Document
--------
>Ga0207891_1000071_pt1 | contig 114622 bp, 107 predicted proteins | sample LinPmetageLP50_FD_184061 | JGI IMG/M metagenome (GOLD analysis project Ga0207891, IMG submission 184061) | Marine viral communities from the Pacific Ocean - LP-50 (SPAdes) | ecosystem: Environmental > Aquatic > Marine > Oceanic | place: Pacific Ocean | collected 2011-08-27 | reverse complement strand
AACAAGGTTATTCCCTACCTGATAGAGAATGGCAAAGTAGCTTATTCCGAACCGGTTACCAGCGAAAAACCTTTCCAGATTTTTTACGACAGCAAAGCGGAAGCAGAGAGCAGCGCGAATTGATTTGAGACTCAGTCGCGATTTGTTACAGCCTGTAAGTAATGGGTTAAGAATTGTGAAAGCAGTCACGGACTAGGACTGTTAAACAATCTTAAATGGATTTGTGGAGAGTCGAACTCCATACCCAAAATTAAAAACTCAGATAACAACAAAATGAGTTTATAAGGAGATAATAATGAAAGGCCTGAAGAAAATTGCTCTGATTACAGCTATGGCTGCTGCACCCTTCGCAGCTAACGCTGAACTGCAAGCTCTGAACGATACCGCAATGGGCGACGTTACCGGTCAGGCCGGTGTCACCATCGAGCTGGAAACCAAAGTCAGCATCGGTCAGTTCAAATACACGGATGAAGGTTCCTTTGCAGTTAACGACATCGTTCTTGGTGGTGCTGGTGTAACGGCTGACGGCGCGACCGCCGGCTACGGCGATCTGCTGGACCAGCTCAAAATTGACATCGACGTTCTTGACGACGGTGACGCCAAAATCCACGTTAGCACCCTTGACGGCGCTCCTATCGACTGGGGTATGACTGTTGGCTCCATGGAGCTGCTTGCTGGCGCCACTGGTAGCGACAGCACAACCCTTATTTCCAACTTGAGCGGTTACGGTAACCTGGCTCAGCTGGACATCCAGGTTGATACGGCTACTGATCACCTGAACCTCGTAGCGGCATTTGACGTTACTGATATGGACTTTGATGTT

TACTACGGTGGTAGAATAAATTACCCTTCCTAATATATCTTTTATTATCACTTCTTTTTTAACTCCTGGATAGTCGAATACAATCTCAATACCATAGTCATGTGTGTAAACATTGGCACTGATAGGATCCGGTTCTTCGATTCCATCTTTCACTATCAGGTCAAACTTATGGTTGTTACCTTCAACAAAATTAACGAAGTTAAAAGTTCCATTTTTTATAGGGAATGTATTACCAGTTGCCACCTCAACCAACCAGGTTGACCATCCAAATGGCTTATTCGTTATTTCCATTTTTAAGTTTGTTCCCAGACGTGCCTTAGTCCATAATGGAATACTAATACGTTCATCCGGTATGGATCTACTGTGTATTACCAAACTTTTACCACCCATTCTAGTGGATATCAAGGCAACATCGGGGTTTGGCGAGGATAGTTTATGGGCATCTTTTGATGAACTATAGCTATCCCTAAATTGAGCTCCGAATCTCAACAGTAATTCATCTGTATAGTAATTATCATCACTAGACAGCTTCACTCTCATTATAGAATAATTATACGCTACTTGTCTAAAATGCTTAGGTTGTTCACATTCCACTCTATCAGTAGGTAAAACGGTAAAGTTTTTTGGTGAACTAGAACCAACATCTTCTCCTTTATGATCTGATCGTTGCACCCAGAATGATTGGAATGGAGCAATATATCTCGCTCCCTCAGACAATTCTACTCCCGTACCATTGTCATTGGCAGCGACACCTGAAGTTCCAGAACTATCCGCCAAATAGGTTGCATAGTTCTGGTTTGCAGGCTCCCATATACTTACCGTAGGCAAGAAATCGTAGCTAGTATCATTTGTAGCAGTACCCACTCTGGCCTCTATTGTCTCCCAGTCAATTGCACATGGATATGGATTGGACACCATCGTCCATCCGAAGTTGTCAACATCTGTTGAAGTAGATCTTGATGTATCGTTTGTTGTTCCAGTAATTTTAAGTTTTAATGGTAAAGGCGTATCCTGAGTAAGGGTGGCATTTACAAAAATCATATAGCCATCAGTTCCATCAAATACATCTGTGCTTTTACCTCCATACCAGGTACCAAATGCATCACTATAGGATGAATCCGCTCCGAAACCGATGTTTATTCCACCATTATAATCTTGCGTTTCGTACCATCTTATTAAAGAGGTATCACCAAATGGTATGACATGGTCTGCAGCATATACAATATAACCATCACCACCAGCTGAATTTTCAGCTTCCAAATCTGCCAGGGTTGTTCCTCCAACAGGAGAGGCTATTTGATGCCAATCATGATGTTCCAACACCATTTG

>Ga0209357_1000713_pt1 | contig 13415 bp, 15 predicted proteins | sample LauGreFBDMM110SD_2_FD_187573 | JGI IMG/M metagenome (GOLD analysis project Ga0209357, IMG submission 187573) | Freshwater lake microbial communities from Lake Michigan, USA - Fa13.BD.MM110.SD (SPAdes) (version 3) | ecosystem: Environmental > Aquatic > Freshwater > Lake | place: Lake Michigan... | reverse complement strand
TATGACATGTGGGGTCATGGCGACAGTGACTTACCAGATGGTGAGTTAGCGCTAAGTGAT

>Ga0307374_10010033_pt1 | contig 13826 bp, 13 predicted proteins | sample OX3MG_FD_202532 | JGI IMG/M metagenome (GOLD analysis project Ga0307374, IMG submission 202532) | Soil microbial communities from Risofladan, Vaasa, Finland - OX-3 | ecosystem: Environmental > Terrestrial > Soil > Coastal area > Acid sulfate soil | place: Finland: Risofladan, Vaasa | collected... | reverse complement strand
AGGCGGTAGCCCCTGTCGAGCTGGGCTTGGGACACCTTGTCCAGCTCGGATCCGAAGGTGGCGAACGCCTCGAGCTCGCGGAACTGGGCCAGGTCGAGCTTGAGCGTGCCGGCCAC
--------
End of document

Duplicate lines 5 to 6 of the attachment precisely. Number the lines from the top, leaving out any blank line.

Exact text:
TATGACATGTGGGGTCATGGCGACAGTGACTTACCAGATGGTGAGTTAGCGCTAAGTGAT

>Ga0307374_10010033_pt1 | contig 13826 bp, 13 predicted proteins | sample OX3MG_FD_202532 | JGI IMG/M metagenome (GOLD analysis project Ga0307374, IMG submission 202532) | Soil microbial communities from Risofladan, Vaasa, Finland - OX-3 | ecosystem: Environmental > Terrestrial > Soil > Coastal area > Acid sulfate soil | place: Finland: Risofladan, Vaasa | collected... | reverse complement strand